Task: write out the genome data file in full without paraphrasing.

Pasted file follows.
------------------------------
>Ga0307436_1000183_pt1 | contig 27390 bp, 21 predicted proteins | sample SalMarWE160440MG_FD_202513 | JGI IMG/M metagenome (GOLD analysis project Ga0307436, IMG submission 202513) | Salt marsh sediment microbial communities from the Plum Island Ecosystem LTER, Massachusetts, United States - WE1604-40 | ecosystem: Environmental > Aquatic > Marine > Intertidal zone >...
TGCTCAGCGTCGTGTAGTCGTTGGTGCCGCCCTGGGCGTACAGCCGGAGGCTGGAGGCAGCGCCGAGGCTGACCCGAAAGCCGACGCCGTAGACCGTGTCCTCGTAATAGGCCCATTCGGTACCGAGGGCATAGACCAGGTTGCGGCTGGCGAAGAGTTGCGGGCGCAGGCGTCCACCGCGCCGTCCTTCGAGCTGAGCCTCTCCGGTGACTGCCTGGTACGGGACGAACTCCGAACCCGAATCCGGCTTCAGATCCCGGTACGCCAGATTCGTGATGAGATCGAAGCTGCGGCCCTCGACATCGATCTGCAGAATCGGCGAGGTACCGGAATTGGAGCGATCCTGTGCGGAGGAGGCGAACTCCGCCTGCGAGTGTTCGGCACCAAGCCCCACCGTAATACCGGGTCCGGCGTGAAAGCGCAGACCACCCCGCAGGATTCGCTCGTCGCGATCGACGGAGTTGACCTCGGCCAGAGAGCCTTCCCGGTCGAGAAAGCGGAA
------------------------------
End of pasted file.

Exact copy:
>Ga0307436_1000183_pt1 | contig 27390 bp, 21 predicted proteins | sample SalMarWE160440MG_FD_202513 | JGI IMG/M metagenome (GOLD analysis project Ga0307436, IMG submission 202513) | Salt marsh sediment microbial communities from the Plum Island Ecosystem LTER, Massachusetts, United States - WE1604-40 | ecosystem: Environmental > Aquatic > Marine > Intertidal zone >...
TGCTCAGCGTCGTGTAGTCGTTGGTGCCGCCCTGGGCGTACAGCCGGAGGCTGGAGGCAGCGCCGAGGCTGACCCGAAAGCCGACGCCGTAGACCGTGTCCTCGTAATAGGCCCATTCGGTACCGAGGGCATAGACCAGGTTGCGGCTGGCGAAGAGTTGCGGGCGCAGGCGTCCACCGCGCCGTCCTTCGAGCTGAGCCTCTCCGGTGACTGCCTGGTACGGGACGAACTCCGAACCCGAATCCGGCTTCAGATCCCGGTACGCCAGATTCGTGATGAGATCGAAGCTGCGGCCCTCGACATCGATCTGCAGAATCGGCGAGGTACCGGAATTGGAGCGATCCTGTGCGGAGGAGGCGAACTCCGCCTGCGAGTGTTCGGCACCAAGCCCCACCGTAATACCGGGTCCGGCGTGAAAGCGCAGACCACCCCGCAGGATTCGCTCGTCGCGATCGACGGAGTTGACCTCGGCCAGAGAGCCTTCCCGGTCGAGAAAGCGGAA